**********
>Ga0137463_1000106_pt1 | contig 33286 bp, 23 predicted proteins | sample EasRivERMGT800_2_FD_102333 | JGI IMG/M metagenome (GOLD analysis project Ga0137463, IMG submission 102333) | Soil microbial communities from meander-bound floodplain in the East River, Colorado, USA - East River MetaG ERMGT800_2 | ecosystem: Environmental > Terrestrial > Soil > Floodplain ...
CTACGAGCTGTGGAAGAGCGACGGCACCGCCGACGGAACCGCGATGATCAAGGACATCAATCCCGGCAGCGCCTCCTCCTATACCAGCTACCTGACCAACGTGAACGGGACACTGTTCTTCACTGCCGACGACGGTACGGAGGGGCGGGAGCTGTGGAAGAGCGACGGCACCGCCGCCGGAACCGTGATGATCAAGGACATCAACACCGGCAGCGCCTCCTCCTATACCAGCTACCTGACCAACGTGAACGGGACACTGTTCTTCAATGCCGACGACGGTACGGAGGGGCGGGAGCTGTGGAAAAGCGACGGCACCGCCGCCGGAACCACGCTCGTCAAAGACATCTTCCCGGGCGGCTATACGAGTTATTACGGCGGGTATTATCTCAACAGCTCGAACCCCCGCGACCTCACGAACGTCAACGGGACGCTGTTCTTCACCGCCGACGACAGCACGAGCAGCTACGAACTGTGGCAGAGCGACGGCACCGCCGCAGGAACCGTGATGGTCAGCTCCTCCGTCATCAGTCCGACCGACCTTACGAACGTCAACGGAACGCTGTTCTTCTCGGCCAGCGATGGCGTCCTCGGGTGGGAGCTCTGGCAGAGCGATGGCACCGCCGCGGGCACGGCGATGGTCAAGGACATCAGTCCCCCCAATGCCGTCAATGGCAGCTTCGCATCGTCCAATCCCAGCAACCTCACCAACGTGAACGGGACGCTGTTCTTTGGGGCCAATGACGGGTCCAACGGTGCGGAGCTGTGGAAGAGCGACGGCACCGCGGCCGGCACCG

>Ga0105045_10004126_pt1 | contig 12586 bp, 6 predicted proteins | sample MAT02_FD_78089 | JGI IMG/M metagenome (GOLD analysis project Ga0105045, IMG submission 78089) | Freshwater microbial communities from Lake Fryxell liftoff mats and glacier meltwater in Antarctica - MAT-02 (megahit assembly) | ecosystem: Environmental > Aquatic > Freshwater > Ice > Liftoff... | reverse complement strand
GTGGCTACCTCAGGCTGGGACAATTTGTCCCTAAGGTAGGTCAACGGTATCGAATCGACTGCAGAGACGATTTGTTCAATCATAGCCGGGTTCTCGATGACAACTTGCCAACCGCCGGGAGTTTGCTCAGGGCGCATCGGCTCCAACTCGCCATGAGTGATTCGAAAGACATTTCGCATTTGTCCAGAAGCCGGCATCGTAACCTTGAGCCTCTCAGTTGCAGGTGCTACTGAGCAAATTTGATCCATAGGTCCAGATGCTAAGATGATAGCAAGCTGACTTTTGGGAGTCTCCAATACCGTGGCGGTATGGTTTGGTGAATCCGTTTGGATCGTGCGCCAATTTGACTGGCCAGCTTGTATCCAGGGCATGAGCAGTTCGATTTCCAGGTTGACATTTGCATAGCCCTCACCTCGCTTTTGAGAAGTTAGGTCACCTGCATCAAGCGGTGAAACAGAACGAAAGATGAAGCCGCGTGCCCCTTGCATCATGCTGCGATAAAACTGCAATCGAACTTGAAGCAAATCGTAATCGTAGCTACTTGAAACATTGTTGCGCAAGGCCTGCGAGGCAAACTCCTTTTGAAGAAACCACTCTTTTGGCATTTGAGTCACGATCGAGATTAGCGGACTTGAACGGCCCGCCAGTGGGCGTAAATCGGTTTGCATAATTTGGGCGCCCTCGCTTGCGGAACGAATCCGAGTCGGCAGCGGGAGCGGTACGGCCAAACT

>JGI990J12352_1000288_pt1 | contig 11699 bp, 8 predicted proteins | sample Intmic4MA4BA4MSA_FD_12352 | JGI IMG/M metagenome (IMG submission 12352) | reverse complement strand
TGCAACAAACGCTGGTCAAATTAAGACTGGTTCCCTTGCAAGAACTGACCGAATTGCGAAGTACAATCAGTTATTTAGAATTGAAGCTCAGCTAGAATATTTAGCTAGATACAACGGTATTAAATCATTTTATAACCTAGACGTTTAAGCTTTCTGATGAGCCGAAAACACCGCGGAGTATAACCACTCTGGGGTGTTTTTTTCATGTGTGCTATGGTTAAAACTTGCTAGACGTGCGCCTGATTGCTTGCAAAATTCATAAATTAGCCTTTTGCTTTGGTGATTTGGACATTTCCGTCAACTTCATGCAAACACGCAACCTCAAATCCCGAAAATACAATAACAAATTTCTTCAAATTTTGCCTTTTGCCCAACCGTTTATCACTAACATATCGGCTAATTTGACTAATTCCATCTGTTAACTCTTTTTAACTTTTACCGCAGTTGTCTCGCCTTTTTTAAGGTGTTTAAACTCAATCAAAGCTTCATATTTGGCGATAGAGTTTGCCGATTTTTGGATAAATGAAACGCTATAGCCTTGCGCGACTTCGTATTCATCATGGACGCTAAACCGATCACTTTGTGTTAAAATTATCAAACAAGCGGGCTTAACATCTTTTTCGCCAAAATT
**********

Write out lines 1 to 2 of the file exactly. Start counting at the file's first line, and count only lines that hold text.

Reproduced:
>Ga0137463_1000106_pt1 | contig 33286 bp, 23 predicted proteins | sample EasRivERMGT800_2_FD_102333 | JGI IMG/M metagenome (GOLD analysis project Ga0137463, IMG submission 102333) | Soil microbial communities from meander-bound floodplain in the East River, Colorado, USA - East River MetaG ERMGT800_2 | ecosystem: Environmental > Terrestrial > Soil > Floodplain ...
CTACGAGCTGTGGAAGAGCGACGGCACCGCCGACGGAACCGCGATGATCAAGGACATCAATCCCGGCAGCGCCTCCTCCTATACCAGCTACCTGACCAACGTGAACGGGACACTGTTCTTCACTGCCGACGACGGTACGGAGGGGCGGGAGCTGTGGAAGAGCGACGGCACCGCCGCCGGAACCGTGATGATCAAGGACATCAACACCGGCAGCGCCTCCTCCTATACCAGCTACCTGACCAACGTGAACGGGACACTGTTCTTCAATGCCGACGACGGTACGGAGGGGCGGGAGCTGTGGAAAAGCGACGGCACCGCCGCCGGAACCACGCTCGTCAAAGACATCTTCCCGGGCGGCTATACGAGTTATTACGGCGGGTATTATCTCAACAGCTCGAACCCCCGCGACCTCACGAACGTCAACGGGACGCTGTTCTTCACCGCCGACGACAGCACGAGCAGCTACGAACTGTGGCAGAGCGACGGCACCGCCGCAGGAACCGTGATGGTCAGCTCCTCCGTCATCAGTCCGACCGACCTTACGAACGTCAACGGAACGCTGTTCTTCTCGGCCAGCGATGGCGTCCTCGGGTGGGAGCTCTGGCAGAGCGATGGCACCGCCGCGGGCACGGCGATGGTCAAGGACATCAGTCCCCCCAATGCCGTCAATGGCAGCTTCGCATCGTCCAATCCCAGCAACCTCACCAACGTGAACGGGACGCTGTTCTTTGGGGCCAATGACGGGTCCAACGGTGCGGAGCTGTGGAAGAGCGACGGCACCGCGGCCGGCACCG